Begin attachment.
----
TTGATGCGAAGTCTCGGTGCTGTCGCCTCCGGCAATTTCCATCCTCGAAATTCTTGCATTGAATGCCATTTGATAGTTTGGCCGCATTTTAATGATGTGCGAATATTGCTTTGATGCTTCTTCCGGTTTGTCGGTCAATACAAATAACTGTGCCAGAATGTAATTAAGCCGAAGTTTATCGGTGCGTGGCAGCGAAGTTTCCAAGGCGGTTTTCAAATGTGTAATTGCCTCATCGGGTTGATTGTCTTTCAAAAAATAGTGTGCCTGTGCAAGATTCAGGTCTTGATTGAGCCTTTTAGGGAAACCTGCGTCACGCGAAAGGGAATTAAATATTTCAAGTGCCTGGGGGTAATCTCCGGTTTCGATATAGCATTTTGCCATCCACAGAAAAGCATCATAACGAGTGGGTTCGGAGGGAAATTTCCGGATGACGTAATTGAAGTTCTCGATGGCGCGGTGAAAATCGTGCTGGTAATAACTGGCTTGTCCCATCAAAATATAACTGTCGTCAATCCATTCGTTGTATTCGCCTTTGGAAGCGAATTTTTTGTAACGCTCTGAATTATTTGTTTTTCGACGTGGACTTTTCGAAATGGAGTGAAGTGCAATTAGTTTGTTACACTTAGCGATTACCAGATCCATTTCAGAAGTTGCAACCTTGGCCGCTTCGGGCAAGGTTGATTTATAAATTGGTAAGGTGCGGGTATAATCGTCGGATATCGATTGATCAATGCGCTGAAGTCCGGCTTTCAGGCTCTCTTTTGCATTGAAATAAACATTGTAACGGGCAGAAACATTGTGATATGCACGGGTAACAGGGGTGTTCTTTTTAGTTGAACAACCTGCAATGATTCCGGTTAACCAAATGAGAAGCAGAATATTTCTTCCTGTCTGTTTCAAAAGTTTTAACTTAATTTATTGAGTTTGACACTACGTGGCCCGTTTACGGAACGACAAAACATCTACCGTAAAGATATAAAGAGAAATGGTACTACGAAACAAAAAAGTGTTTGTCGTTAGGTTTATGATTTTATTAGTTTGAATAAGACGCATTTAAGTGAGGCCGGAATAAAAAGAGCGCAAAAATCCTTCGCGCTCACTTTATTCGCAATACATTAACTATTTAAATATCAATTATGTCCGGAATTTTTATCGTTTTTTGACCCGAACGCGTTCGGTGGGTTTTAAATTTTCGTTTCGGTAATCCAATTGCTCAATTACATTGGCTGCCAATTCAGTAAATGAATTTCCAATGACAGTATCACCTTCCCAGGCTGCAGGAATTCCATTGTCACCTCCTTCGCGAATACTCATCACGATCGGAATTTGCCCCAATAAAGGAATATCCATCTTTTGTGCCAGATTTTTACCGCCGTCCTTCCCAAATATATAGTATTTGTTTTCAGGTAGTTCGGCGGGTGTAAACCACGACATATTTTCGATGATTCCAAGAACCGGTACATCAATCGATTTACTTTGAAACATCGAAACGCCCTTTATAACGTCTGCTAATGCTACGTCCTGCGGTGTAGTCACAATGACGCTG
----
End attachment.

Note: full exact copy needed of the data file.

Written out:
TTGATGCGAAGTCTCGGTGCTGTCGCCTCCGGCAATTTCCATCCTCGAAATTCTTGCATTGAATGCCATTTGATAGTTTGGCCGCATTTTAATGATGTGCGAATATTGCTTTGATGCTTCTTCCGGTTTGTCGGTCAATACAAATAACTGTGCCAGAATGTAATTAAGCCGAAGTTTATCGGTGCGTGGCAGCGAAGTTTCCAAGGCGGTTTTCAAATGTGTAATTGCCTCATCGGGTTGATTGTCTTTCAAAAAATAGTGTGCCTGTGCAAGATTCAGGTCTTGATTGAGCCTTTTAGGGAAACCTGCGTCACGCGAAAGGGAATTAAATATTTCAAGTGCCTGGGGGTAATCTCCGGTTTCGATATAGCATTTTGCCATCCACAGAAAAGCATCATAACGAGTGGGTTCGGAGGGAAATTTCCGGATGACGTAATTGAAGTTCTCGATGGCGCGGTGAAAATCGTGCTGGTAATAACTGGCTTGTCCCATCAAAATATAACTGTCGTCAATCCATTCGTTGTATTCGCCTTTGGAAGCGAATTTTTTGTAACGCTCTGAATTATTTGTTTTTCGACGTGGACTTTTCGAAATGGAGTGAAGTGCAATTAGTTTGTTACACTTAGCGATTACCAGATCCATTTCAGAAGTTGCAACCTTGGCCGCTTCGGGCAAGGTTGATTTATAAATTGGTAAGGTGCGGGTATAATCGTCGGATATCGATTGATCAATGCGCTGAAGTCCGGCTTTCAGGCTCTCTTTTGCATTGAAATAAACATTGTAACGGGCAGAAACATTGTGATATGCACGGGTAACAGGGGTGTTCTTTTTAGTTGAACAACCTGCAATGATTCCGGTTAACCAAATGAGAAGCAGAATATTTCTTCCTGTCTGTTTCAAAAGTTTTAACTTAATTTATTGAGTTTGACACTACGTGGCCCGTTTACGGAACGACAAAACATCTACCGTAAAGATATAAAGAGAAATGGTACTACGAAACAAAAAAGTGTTTGTCGTTAGGTTTATGATTTTATTAGTTTGAATAAGACGCATTTAAGTGAGGCCGGAATAAAAAGAGCGCAAAAATCCTTCGCGCTCACTTTATTCGCAATACATTAACTATTTAAATATCAATTATGTCCGGAATTTTTATCGTTTTTTGACCCGAACGCGTTCGGTGGGTTTTAAATTTTCGTTTCGGTAATCCAATTGCTCAATTACATTGGCTGCCAATTCAGTAAATGAATTTCCAATGACAGTATCACCTTCCCAGGCTGCAGGAATTCCATTGTCACCTCCTTCGCGAATACTCATCACGATCGGAATTTGCCCCAATAAAGGAATATCCATCTTTTGTGCCAGATTTTTACCGCCGTCCTTCCCAAATATATAGTATTTGTTTTCAGGTAGTTCGGCGGGTGTAAACCACGACATATTTTCGATGATTCCAAGAACCGGTACATCAATCGATTTACTTTGAAACATCGAAACGCCCTTTATAACGTCTGCTAATGCTACGTCCTGCGGTGTAGTCACAATGACGCTG